16. I have a red birthmark on my left wrist, it has a mole bang in the middle of it. My mum always told me it’s where the faeries kissed me when I was a baby. I’ve always loved it.

    My Nephew has one that looks exactly like a big bruise on the back of his thigh. It has to be on his medical records so that my sister doesn’t get suspected of child abuse every time he is taken to hospital!

  17. I have a birthmark on the back of my thigh about the size of a dime. I used to hate it, I got teased for in it grade school. But then one day I got over it & the fact that no matter what I did I never fit in. In fact I have since relished in the fact that I am anything but ordinary. Now I love my birthmark as it reminds me I am meant to stand out! :o)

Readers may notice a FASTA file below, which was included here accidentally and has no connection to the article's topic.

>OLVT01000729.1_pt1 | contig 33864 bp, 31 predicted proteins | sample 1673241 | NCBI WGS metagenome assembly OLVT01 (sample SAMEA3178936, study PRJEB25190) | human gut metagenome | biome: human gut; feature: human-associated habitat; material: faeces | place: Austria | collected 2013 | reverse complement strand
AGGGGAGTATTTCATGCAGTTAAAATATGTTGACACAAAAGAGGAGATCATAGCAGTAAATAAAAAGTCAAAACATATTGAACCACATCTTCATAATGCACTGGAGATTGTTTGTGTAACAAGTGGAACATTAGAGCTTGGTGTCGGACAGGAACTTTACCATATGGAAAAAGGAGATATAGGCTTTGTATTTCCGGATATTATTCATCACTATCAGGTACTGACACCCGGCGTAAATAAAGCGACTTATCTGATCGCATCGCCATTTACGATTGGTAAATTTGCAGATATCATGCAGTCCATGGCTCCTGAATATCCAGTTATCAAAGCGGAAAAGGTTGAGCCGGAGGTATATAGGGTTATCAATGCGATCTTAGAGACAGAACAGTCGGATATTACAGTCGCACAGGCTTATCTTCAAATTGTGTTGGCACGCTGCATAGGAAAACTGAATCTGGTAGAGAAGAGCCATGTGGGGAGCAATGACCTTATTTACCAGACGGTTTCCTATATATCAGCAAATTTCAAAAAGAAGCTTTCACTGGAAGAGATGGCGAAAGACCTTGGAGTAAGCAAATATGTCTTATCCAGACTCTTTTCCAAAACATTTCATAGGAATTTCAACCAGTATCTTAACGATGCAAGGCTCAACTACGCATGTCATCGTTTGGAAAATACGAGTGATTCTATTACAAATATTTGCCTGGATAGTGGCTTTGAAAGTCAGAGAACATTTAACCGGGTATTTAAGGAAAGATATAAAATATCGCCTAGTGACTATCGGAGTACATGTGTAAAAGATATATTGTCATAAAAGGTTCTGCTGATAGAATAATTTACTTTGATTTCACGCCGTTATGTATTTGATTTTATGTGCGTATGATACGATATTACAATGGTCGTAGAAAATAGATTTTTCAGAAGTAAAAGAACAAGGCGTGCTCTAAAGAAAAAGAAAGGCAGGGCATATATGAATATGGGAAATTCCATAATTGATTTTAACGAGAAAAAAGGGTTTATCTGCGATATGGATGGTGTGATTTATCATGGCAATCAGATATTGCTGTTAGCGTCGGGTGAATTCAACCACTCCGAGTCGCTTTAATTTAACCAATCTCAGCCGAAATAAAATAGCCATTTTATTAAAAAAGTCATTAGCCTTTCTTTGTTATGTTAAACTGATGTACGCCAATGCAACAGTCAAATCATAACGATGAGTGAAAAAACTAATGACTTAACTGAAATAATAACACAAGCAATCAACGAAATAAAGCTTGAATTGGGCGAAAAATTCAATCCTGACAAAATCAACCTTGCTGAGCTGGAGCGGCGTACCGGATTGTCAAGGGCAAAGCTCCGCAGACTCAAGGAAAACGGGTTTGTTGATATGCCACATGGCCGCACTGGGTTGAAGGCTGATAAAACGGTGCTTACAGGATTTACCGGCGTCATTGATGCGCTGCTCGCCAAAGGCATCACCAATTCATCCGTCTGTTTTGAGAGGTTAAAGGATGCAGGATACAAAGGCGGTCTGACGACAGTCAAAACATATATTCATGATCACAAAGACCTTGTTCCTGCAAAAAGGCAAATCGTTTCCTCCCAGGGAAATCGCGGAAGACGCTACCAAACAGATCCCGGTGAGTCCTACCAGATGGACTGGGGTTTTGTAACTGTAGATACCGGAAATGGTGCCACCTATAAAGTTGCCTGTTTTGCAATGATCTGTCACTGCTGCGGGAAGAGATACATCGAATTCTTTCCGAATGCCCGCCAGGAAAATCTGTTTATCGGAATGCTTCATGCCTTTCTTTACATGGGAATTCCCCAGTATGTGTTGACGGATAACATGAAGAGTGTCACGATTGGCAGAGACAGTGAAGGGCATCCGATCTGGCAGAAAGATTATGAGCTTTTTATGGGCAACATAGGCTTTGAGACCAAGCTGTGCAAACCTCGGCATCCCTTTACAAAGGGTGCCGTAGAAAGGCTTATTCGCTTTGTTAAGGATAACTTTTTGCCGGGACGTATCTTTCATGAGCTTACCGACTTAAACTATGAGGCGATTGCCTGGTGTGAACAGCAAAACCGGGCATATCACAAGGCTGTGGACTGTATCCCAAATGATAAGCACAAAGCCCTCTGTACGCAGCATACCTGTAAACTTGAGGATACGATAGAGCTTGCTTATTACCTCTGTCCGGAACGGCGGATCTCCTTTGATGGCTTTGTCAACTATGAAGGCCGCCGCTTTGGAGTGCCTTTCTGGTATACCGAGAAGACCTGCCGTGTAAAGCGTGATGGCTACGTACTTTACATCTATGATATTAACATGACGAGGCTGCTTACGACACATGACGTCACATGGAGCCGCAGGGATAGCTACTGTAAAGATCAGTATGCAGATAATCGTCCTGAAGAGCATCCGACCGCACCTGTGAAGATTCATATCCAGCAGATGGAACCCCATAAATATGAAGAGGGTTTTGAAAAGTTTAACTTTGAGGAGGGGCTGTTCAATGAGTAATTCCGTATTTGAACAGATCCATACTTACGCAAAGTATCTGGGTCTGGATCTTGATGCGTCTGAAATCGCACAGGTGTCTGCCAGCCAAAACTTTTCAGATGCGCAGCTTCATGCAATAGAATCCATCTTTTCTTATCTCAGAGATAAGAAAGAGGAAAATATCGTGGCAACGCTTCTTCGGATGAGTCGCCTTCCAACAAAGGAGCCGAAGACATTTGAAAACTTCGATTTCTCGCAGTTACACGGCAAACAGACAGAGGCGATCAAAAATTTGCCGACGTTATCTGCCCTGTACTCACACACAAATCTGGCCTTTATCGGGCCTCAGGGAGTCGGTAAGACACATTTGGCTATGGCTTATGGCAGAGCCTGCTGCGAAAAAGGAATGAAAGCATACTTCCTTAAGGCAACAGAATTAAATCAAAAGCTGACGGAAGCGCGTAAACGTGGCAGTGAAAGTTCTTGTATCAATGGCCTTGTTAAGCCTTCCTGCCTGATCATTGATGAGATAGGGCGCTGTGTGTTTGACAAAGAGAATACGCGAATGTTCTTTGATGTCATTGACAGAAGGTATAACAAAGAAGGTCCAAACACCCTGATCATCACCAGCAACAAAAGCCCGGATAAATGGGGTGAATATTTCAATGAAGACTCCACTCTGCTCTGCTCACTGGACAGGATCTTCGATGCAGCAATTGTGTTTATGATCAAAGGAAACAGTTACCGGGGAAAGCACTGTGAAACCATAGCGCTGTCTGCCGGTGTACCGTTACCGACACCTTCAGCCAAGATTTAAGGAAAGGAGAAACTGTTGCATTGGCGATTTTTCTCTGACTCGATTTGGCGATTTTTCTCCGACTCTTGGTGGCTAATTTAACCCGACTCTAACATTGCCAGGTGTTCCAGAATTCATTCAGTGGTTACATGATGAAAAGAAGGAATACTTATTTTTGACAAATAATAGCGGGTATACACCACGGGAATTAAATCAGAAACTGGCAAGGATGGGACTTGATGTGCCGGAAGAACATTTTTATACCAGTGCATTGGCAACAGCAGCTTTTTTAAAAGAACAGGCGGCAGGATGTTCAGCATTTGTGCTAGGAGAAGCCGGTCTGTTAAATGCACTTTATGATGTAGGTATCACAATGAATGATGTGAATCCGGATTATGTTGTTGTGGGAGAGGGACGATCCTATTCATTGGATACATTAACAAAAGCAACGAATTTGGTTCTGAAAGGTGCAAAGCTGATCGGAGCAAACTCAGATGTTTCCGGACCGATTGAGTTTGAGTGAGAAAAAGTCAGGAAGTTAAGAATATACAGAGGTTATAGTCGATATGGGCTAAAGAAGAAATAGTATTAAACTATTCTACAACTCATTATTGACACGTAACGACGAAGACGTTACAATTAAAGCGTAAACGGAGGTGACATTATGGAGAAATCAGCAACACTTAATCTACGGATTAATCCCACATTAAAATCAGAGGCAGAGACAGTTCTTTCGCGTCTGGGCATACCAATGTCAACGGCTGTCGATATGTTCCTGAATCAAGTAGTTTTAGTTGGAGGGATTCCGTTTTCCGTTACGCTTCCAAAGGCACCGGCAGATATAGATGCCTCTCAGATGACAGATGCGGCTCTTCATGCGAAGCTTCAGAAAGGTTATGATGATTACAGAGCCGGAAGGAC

18. I have a fairly large brown birthmark on my inner thigh, up by my crotch (it’s visible when I wear a bathing suit). It looks like a cartoon whale, spouting water out of its blowhole. Like other commenters I used to hate it: as a teen I wouldn’t wear shorts because I was scared people would see it (though, those would have to be VERY short shorts) . Now I mostly forget its there, and I don’t think I have ever had someone comment on it.

    • I actually have a cartoon whale too but mine’s on the upper part of the back of my right leg. I thought I was the only one with this kind of mark and I was beginning to worry until I saw this. I still am trying to figure out what it means though…